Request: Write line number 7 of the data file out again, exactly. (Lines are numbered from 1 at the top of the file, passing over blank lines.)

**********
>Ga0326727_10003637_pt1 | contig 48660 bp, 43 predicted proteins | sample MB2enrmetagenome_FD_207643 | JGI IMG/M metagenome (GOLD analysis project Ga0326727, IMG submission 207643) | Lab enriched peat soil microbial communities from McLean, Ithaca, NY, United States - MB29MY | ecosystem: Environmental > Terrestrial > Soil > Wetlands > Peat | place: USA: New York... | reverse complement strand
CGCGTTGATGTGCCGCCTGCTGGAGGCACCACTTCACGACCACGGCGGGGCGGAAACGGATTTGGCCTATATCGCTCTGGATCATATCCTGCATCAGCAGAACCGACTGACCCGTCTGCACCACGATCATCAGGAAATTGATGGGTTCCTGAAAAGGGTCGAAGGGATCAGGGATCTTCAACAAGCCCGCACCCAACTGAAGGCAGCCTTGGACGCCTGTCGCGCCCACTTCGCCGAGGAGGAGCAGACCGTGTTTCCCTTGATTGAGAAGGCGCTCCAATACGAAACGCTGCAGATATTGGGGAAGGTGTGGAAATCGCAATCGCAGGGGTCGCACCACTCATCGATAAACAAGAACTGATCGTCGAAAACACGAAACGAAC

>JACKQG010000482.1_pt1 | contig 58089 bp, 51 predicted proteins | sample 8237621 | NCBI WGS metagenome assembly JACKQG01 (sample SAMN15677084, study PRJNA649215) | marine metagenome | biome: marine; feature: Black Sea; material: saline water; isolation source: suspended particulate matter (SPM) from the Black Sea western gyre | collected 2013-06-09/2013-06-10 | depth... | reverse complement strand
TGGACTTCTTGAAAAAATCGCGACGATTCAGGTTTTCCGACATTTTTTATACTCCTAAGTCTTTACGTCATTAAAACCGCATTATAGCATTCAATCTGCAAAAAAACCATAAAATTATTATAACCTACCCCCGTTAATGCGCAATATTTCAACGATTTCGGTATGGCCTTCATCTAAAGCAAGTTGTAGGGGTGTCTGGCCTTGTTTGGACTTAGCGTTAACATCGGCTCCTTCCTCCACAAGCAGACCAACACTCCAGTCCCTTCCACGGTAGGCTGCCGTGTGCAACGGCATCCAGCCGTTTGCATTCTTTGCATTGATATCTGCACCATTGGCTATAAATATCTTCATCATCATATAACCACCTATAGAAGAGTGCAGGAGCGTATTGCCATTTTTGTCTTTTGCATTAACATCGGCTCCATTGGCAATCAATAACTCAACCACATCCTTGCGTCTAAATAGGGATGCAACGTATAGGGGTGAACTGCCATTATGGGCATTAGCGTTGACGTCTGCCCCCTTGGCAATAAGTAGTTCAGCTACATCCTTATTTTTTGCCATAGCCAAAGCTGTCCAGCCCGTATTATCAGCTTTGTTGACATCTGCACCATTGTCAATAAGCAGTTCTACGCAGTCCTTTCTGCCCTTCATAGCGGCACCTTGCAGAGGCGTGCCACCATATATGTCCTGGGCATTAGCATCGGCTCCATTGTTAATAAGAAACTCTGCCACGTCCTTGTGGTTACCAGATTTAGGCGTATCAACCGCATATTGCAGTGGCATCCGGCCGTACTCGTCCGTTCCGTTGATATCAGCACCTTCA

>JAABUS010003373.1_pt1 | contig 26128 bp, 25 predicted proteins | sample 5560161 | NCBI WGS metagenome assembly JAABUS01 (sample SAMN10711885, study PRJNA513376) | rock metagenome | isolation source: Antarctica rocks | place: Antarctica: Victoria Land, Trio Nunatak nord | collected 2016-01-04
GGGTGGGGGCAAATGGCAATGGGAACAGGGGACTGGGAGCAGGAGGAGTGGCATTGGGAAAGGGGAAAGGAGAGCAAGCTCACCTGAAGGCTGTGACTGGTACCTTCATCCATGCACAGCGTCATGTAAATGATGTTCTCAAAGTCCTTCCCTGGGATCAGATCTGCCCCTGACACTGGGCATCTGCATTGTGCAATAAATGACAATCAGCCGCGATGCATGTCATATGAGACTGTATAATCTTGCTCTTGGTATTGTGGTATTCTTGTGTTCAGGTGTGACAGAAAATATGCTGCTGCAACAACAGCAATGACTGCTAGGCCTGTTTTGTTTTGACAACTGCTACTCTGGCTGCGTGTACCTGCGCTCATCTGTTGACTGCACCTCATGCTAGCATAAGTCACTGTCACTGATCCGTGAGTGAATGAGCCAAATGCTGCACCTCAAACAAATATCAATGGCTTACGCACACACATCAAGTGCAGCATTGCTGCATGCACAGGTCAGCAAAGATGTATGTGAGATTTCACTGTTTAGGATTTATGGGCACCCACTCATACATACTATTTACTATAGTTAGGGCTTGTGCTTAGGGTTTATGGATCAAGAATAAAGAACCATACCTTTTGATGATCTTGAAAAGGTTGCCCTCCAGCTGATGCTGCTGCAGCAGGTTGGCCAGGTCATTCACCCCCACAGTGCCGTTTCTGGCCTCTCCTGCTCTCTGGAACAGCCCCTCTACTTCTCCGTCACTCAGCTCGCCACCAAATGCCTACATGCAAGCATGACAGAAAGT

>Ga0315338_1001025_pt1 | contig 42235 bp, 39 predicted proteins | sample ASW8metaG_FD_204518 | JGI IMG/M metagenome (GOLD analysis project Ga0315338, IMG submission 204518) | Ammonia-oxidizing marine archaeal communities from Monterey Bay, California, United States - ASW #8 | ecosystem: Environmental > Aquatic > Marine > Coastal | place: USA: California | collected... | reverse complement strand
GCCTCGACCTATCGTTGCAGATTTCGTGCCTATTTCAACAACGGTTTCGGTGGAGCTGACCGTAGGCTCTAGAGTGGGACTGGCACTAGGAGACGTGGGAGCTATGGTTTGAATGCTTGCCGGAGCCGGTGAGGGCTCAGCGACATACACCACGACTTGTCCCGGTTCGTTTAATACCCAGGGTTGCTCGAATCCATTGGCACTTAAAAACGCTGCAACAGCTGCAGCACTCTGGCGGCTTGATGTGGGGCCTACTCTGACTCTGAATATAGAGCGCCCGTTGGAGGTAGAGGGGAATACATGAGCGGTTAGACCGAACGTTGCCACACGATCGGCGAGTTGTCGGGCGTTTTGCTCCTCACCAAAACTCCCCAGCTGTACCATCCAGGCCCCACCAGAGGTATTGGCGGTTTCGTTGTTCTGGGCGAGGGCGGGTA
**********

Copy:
>Ga0315338_1001025_pt1 | contig 42235 bp, 39 predicted proteins | sample ASW8metaG_FD_204518 | JGI IMG/M metagenome (GOLD analysis project Ga0315338, IMG submission 204518) | Ammonia-oxidizing marine archaeal communities from Monterey Bay, California, United States - ASW #8 | ecosystem: Environmental > Aquatic > Marine > Coastal | place: USA: California | collected... | reverse complement strand